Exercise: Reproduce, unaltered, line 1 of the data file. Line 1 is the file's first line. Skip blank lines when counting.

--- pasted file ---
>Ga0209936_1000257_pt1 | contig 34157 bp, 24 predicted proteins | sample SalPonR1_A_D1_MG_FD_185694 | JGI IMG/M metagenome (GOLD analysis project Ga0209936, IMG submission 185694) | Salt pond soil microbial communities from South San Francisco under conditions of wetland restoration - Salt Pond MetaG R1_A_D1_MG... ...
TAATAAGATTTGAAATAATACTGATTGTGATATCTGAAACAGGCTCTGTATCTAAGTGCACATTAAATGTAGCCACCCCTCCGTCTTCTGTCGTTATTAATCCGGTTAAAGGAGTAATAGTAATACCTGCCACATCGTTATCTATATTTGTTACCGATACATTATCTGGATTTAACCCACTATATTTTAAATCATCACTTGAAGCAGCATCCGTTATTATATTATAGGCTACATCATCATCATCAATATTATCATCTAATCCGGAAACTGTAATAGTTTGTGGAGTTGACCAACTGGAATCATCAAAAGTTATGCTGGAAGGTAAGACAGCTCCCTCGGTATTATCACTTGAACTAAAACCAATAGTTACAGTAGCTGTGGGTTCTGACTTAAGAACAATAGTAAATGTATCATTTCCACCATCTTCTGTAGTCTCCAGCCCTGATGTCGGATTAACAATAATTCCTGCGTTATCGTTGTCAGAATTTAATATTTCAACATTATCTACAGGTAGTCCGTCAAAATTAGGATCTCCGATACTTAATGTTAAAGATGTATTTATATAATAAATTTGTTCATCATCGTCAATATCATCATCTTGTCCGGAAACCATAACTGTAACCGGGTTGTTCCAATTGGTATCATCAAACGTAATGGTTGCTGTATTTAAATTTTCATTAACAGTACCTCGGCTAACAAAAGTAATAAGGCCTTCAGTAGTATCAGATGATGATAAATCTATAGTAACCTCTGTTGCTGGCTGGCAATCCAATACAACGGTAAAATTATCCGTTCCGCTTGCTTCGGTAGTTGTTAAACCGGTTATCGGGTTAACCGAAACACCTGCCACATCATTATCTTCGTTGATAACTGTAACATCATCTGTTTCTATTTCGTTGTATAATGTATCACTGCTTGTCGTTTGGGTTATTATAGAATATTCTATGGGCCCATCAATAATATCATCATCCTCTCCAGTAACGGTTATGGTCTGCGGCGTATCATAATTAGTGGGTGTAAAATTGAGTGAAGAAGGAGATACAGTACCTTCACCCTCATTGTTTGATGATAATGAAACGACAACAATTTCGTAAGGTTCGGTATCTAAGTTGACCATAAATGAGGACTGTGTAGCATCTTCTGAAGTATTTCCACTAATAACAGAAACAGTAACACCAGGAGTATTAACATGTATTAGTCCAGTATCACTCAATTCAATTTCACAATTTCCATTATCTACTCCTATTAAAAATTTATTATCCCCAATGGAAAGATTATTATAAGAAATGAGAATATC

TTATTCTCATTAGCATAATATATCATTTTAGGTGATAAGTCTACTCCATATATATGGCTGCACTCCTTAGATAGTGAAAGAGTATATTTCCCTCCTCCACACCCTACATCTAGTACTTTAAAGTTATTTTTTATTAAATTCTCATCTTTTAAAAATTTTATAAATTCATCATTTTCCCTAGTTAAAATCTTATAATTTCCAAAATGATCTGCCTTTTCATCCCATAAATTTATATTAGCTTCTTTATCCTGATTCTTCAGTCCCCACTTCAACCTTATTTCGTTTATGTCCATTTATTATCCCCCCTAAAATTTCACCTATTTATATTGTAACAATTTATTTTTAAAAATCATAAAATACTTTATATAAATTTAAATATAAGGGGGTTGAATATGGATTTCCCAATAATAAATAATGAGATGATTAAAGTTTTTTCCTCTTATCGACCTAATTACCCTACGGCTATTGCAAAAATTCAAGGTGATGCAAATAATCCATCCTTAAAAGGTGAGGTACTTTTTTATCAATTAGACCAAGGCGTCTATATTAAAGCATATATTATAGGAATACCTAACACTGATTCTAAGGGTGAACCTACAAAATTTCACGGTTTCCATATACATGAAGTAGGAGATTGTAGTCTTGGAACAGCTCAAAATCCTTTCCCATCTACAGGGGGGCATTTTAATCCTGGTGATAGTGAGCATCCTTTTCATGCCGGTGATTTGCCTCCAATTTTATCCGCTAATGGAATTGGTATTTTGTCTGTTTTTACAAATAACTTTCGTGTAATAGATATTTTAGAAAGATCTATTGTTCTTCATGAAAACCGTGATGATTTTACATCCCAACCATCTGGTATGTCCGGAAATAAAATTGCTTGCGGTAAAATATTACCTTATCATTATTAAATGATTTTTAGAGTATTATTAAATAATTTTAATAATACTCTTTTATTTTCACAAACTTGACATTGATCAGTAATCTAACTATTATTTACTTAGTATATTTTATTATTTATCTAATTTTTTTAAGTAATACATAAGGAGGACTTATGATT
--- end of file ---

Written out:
>Ga0209936_1000257_pt1 | contig 34157 bp, 24 predicted proteins | sample SalPonR1_A_D1_MG_FD_185694 | JGI IMG/M metagenome (GOLD analysis project Ga0209936, IMG submission 185694) | Salt pond soil microbial communities from South San Francisco under conditions of wetland restoration - Salt Pond MetaG R1_A_D1_MG... ...